I’ve seen this weird technique where everything looked toys or a miniature world. I wanted to see if could replicate it on Shotcut. Surprisingly, it’s very easy.
Thanks for this tutorial, Ben - great job!
I quite exactly thought it was made like this
To get the effect even more precise you would need to generate a ‘depth mask’ and apply different amounts of blurring according to the depth of field. You could apply the blurr filter multiple times with different amounts of blurring and different masks according to the depth in the video frame - but this is already a fairly good approach. Important is the already toy perspective of the clip as you mentioned.
I noted the use of a black background used to set up the mask.
Would simply hiding the bottom track have the same effect?
I am about to look for a clip to try this out.
Went looking and the first clip I found had already had the effect applied!!
Sharing it, because its a different use of this effect.
No, Unfortunately, without a different background, you won’t be able to see the boundaries of the mask
You are right - I found the same.
I also tried adding choppy effect (3 frames) on the bottom video. This looked really good when previewed, but the exported video had it flashing through to black.
Take a look here - I linked back to your tutorial.
that first clip really looked good, especially the people in motorcycles
Another fine tutorial, Ben! A few tips picked up there!
Thank you sir as always!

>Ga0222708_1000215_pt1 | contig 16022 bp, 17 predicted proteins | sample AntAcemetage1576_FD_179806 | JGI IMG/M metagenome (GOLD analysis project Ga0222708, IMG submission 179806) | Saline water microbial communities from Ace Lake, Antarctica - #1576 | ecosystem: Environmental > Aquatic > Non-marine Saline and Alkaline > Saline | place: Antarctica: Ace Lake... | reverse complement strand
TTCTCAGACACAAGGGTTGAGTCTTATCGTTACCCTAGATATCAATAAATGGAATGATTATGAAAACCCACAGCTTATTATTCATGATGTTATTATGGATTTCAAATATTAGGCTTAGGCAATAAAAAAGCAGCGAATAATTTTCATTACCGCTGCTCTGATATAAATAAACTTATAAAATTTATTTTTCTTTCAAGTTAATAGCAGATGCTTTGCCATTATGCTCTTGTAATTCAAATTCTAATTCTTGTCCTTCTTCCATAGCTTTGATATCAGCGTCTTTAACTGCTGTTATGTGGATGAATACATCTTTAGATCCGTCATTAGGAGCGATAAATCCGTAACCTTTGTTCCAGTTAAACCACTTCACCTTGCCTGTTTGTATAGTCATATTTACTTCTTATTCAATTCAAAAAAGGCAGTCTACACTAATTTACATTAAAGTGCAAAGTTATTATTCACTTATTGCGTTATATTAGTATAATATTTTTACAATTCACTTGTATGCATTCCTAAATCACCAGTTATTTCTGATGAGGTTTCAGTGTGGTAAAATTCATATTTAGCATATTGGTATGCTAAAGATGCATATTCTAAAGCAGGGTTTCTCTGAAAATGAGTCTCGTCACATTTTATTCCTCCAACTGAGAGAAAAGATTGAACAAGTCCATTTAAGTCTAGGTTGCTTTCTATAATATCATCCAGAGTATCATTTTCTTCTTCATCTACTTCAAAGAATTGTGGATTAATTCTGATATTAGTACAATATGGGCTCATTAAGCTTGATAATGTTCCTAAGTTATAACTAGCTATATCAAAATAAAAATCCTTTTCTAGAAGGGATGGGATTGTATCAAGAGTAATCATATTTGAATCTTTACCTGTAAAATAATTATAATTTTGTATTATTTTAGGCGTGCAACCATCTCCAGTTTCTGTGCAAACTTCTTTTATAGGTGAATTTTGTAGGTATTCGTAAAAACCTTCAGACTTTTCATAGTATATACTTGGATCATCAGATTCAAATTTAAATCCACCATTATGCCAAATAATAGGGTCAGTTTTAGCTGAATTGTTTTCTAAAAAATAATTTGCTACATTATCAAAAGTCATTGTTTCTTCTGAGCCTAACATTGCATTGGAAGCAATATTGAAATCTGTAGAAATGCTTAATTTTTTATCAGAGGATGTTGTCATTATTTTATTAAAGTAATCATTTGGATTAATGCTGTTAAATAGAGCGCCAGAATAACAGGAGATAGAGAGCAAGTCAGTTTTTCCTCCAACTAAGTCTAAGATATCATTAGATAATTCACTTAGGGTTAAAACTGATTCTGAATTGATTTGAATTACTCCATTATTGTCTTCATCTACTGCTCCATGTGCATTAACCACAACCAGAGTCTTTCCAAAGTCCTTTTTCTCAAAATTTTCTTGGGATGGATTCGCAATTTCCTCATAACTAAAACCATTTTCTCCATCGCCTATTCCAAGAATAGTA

Yesterday I watched this tutorial with my family on the living room TV.
It was great to see how this effect is created in your tutorial. My son (who uses Shotcut for his videos) was excited about this original use with the single mask filter.
Congratulations. Your videos are easy to follow and have practical applications that can be transferred to projects in Shotcut, quickly.
I will be a little out of touch with video editing for a while, but I like to see this effective use of Shotcut.
Also, the “toys” effect can be used more often now that Christmas is approaching. Good thinking.
That’s great! Yes, I was amazed how easy this actually was on Shotcut, and it works time and time again. I’m glad you and your son like it!
Another great tutorial - many thanks to you. Your tutorials and those of Jon Ray have been inspirational and deepened my knowledge many fold. Cheers!
Glad I could help!
Wow, thanks @robridge, it spurs me on to do more when I see a comment like that.